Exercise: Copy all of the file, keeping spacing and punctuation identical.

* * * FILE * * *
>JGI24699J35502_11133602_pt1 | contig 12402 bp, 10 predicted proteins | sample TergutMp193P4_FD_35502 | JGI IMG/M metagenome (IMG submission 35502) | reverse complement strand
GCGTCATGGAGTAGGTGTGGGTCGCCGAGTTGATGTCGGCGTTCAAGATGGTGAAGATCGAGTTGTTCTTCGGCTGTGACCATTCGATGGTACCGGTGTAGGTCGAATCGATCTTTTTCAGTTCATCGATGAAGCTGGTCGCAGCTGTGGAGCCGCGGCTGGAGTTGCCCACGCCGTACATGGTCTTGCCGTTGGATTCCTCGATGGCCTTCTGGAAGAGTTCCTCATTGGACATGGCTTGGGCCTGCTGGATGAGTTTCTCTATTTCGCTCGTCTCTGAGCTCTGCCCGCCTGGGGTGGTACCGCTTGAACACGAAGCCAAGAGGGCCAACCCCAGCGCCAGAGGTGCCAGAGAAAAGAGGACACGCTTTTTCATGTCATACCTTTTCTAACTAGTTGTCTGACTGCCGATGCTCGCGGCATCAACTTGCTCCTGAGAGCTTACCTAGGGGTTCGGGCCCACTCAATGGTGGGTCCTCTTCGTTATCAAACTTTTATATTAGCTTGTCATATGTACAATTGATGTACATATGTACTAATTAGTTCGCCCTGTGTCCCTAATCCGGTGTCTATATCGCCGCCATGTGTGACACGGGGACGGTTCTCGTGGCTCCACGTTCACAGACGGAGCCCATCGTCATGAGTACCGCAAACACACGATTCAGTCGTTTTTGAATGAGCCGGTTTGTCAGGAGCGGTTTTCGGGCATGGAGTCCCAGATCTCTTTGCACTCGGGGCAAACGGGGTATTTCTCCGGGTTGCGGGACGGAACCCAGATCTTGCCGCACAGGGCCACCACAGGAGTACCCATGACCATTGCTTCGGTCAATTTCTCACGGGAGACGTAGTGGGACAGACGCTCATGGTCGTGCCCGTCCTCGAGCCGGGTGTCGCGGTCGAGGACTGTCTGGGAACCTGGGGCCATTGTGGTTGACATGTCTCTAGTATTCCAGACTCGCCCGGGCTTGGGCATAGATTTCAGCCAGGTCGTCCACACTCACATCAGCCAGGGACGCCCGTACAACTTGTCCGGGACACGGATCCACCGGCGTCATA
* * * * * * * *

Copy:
>JGI24699J35502_11133602_pt1 | contig 12402 bp, 10 predicted proteins | sample TergutMp193P4_FD_35502 | JGI IMG/M metagenome (IMG submission 35502) | reverse complement strand
GCGTCATGGAGTAGGTGTGGGTCGCCGAGTTGATGTCGGCGTTCAAGATGGTGAAGATCGAGTTGTTCTTCGGCTGTGACCATTCGATGGTACCGGTGTAGGTCGAATCGATCTTTTTCAGTTCATCGATGAAGCTGGTCGCAGCTGTGGAGCCGCGGCTGGAGTTGCCCACGCCGTACATGGTCTTGCCGTTGGATTCCTCGATGGCCTTCTGGAAGAGTTCCTCATTGGACATGGCTTGGGCCTGCTGGATGAGTTTCTCTATTTCGCTCGTCTCTGAGCTCTGCCCGCCTGGGGTGGTACCGCTTGAACACGAAGCCAAGAGGGCCAACCCCAGCGCCAGAGGTGCCAGAGAAAAGAGGACACGCTTTTTCATGTCATACCTTTTCTAACTAGTTGTCTGACTGCCGATGCTCGCGGCATCAACTTGCTCCTGAGAGCTTACCTAGGGGTTCGGGCCCACTCAATGGTGGGTCCTCTTCGTTATCAAACTTTTATATTAGCTTGTCATATGTACAATTGATGTACATATGTACTAATTAGTTCGCCCTGTGTCCCTAATCCGGTGTCTATATCGCCGCCATGTGTGACACGGGGACGGTTCTCGTGGCTCCACGTTCACAGACGGAGCCCATCGTCATGAGTACCGCAAACACACGATTCAGTCGTTTTTGAATGAGCCGGTTTGTCAGGAGCGGTTTTCGGGCATGGAGTCCCAGATCTCTTTGCACTCGGGGCAAACGGGGTATTTCTCCGGGTTGCGGGACGGAACCCAGATCTTGCCGCACAGGGCCACCACAGGAGTACCCATGACCATTGCTTCGGTCAATTTCTCACGGGAGACGTAGTGGGACAGACGCTCATGGTCGTGCCCGTCCTCGAGCCGGGTGTCGCGGTCGAGGACTGTCTGGGAACCTGGGGCCATTGTGGTTGACATGTCTCTAGTATTCCAGACTCGCCCGGGCTTGGGCATAGATTTCAGCCAGGTCGTCCACACTCACATCAGCCAGGGACGCCCGTACAACTTGTCCGGGACACGGATCCACCGGCGTCATA